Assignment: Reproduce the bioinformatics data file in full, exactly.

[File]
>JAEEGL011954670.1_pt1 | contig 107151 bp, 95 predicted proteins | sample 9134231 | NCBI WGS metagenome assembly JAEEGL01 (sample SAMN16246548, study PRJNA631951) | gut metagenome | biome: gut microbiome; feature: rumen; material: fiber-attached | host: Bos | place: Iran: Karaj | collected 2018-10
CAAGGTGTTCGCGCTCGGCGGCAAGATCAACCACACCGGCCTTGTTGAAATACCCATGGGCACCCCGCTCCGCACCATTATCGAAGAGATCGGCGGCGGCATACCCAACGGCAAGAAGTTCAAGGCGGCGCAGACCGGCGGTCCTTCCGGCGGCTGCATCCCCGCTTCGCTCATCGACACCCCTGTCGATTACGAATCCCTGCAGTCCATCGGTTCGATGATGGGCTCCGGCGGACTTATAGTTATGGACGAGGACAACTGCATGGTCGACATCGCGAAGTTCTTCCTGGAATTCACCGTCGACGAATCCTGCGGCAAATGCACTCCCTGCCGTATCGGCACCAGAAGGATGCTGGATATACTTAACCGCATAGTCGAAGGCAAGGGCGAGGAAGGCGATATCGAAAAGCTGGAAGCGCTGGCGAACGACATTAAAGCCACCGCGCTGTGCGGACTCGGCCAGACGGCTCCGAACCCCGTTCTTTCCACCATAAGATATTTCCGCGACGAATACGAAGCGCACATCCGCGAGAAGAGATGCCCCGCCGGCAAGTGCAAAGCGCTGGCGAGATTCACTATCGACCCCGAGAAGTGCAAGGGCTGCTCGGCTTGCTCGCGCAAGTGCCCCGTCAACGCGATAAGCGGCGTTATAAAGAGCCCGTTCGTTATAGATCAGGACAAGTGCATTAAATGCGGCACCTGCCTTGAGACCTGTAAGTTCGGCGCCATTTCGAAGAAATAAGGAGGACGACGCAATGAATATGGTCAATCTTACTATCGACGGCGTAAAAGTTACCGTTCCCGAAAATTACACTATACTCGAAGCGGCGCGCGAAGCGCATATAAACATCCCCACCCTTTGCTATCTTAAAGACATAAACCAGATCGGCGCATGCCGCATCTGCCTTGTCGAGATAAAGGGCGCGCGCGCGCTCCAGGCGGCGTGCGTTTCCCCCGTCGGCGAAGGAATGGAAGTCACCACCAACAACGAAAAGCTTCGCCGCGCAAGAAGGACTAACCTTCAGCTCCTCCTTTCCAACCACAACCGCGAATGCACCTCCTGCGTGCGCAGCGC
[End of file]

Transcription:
>JAEEGL011954670.1_pt1 | contig 107151 bp, 95 predicted proteins | sample 9134231 | NCBI WGS metagenome assembly JAEEGL01 (sample SAMN16246548, study PRJNA631951) | gut metagenome | biome: gut microbiome; feature: rumen; material: fiber-attached | host: Bos | place: Iran: Karaj | collected 2018-10
CAAGGTGTTCGCGCTCGGCGGCAAGATCAACCACACCGGCCTTGTTGAAATACCCATGGGCACCCCGCTCCGCACCATTATCGAAGAGATCGGCGGCGGCATACCCAACGGCAAGAAGTTCAAGGCGGCGCAGACCGGCGGTCCTTCCGGCGGCTGCATCCCCGCTTCGCTCATCGACACCCCTGTCGATTACGAATCCCTGCAGTCCATCGGTTCGATGATGGGCTCCGGCGGACTTATAGTTATGGACGAGGACAACTGCATGGTCGACATCGCGAAGTTCTTCCTGGAATTCACCGTCGACGAATCCTGCGGCAAATGCACTCCCTGCCGTATCGGCACCAGAAGGATGCTGGATATACTTAACCGCATAGTCGAAGGCAAGGGCGAGGAAGGCGATATCGAAAAGCTGGAAGCGCTGGCGAACGACATTAAAGCCACCGCGCTGTGCGGACTCGGCCAGACGGCTCCGAACCCCGTTCTTTCCACCATAAGATATTTCCGCGACGAATACGAAGCGCACATCCGCGAGAAGAGATGCCCCGCCGGCAAGTGCAAAGCGCTGGCGAGATTCACTATCGACCCCGAGAAGTGCAAGGGCTGCTCGGCTTGCTCGCGCAAGTGCCCCGTCAACGCGATAAGCGGCGTTATAAAGAGCCCGTTCGTTATAGATCAGGACAAGTGCATTAAATGCGGCACCTGCCTTGAGACCTGTAAGTTCGGCGCCATTTCGAAGAAATAAGGAGGACGACGCAATGAATATGGTCAATCTTACTATCGACGGCGTAAAAGTTACCGTTCCCGAAAATTACACTATACTCGAAGCGGCGCGCGAAGCGCATATAAACATCCCCACCCTTTGCTATCTTAAAGACATAAACCAGATCGGCGCATGCCGCATCTGCCTTGTCGAGATAAAGGGCGCGCGCGCGCTCCAGGCGGCGTGCGTTTCCCCCGTCGGCGAAGGAATGGAAGTCACCACCAACAACGAAAAGCTTCGCCGCGCAAGAAGGACTAACCTTCAGCTCCTCCTTTCCAACCACAACCGCGAATGCACCTCCTGCGTGCGCAGCGC